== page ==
The wait was longer this time so there was plenty of time to discuss the reserves and matters surrounding it. Our candid chatter was abruptly curtailed when not only were two grey wags seen up stream but also two dippers. One of the latter ended up in the net but none of the latter! Buoyed by our success we waited some more but tired as we were we began to lose hope until one of trustees, standing up and looking down stream, froze saying a dipper was working its way up stream. No sooner as she had said this than the bird was in the net! A female with a whopping brood patch!

And Dipper number three!
Rich demonstrates Tired Ringer Weighs Dipper,
a lesser-known posture of Yang-style Tai Chi

All in all a result! Three dippers and two grey wagtails (plus X number of tits)! Next month is going to be either elation or disappointment!

Monday, 23 May 2011

Over the Weekend

Saturday saw another early morning to catch migrant warblers at the bay. Although the morning was fruitful for ringing, with 25 birds caught, two early mornings in a row proved too much for one of the party:

Dr Oenanthe takes a break - students eh!

We found this fella in the grass near one of our rides - as the critter was damp and in shade we moved it to base camp where it could get a bit of sun. As it has a massive blob of puss on its side we think it got to our ride by way of one of the days customers.

Edit: We've be reliably informed its a poplar or Eyed hawkmoth

Sunday's weather could be descirbed as "blowing a frickin' hooely", so mist netting was out of the question. We did manage to ring what we assumed would be the last of the tit broods at the stables, only to find a late laying female on eggs. Hey ho!

Friday, 20 May 2011

Where you from then but?

A trip to the bay this morning at ridiculous o’clock for a school morning saw two intrepid and tired ringers* bag 15 birds of various kinds. Bird of the day was this particular sedge warbler which wasn’t wearing one of our rings! Control number two!

(*at least one of which was more sleep deprived than usual thanks to some Parus driving a needlessly loud car past the house at 1am)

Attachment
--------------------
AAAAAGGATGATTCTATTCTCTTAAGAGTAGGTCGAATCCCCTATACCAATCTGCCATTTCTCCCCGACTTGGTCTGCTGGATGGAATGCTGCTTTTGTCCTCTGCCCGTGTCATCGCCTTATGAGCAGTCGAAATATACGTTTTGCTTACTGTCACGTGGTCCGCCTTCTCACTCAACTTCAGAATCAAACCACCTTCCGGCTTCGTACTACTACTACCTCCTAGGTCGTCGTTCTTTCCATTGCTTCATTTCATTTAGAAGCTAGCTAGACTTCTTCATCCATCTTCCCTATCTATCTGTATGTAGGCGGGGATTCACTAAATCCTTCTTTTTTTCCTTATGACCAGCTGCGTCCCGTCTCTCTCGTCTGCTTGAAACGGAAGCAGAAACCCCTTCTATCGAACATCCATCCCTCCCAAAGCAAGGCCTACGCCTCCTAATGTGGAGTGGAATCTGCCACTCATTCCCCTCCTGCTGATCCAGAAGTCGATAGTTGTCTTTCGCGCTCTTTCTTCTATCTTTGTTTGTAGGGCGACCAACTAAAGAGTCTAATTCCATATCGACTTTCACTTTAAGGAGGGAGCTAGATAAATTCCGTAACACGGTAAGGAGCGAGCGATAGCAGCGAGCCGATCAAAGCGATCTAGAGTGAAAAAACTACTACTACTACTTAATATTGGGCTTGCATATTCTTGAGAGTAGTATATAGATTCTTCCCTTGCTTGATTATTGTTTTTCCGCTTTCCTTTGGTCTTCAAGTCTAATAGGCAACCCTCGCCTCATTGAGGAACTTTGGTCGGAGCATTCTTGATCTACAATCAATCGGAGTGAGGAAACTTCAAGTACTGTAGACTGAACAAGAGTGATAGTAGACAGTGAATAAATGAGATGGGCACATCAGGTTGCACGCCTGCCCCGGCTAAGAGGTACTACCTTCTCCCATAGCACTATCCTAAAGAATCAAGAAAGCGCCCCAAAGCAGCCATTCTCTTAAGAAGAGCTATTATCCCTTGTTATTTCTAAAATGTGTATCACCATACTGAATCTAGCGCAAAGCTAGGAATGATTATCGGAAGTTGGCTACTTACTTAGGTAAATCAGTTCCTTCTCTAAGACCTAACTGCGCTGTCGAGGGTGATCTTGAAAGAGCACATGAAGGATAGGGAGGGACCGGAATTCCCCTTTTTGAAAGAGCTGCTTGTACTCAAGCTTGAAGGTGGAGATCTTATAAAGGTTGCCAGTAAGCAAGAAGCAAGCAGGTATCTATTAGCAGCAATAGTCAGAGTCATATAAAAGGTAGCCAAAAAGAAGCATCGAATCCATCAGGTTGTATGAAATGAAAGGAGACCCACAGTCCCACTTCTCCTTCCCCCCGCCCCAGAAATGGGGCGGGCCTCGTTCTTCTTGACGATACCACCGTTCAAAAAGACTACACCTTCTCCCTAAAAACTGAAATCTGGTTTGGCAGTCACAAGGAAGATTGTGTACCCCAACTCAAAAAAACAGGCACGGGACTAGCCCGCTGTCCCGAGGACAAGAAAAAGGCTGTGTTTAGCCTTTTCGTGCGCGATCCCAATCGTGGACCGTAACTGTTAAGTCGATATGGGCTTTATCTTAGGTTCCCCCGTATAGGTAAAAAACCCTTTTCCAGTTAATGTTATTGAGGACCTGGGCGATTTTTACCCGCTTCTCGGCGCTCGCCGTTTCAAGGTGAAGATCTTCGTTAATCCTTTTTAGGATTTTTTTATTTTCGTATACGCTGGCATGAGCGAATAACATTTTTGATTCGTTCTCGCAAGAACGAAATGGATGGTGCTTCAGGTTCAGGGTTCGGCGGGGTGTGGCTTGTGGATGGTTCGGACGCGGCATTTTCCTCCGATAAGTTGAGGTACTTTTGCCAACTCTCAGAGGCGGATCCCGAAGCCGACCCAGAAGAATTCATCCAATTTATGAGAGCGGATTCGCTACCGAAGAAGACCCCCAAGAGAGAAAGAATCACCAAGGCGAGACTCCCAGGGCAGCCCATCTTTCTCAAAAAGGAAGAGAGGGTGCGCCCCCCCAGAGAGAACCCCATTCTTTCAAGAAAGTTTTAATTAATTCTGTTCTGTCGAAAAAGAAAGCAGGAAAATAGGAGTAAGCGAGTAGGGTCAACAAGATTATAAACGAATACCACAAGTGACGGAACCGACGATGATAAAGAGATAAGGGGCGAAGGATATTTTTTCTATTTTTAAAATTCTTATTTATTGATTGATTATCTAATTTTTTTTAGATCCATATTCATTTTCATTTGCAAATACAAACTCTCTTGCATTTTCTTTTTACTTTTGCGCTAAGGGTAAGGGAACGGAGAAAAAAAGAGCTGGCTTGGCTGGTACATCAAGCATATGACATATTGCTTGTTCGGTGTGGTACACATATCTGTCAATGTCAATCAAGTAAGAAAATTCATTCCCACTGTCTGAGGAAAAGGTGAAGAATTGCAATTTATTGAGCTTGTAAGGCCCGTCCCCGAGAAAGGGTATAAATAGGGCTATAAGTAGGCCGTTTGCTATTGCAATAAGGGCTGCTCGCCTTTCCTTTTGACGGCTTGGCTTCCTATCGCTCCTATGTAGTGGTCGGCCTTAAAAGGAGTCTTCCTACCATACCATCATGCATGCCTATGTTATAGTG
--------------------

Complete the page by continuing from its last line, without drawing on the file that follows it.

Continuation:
And so it begins,

The swallows have begun to hatch at the stables with the first of the pink blobs coming out of the eggs yesterday:

 Here is a better picture of some swallow babies taken last year

At this stage these chicks weigh less than 2g but their growth rate over the coming days will be massive; in eight to ten days time they will each way around the 17-20g mark, and within a month of hatching they will be flying nearly as competently as their parents. 

More clutches are due to hatch over the next few days which does mean the silly season of swallow ringing should start next week.

Monday, 16 May 2011

And the results were...

Today, the results of the Flat Holm gull count landed in our inboxes, and we think Dr Gull herself (formerly of Cardiff Ringers but currently on loan to the BTO) described it best:

“The 2011 gull count turned out to the lowest year for lesser black-backed gulls since 2000.Herring gulls are also down by approximately 100 pairs on last year, but similar to the figures for the few years before 2010. It will be interesting to see what happens next year!”

And this year’s figures…

Lesser black backed gulls 3,594 pairs
Herring gulls 326 pairs

And here is a graph that shows what the trend of the lesser black backed gull colony since the sixties: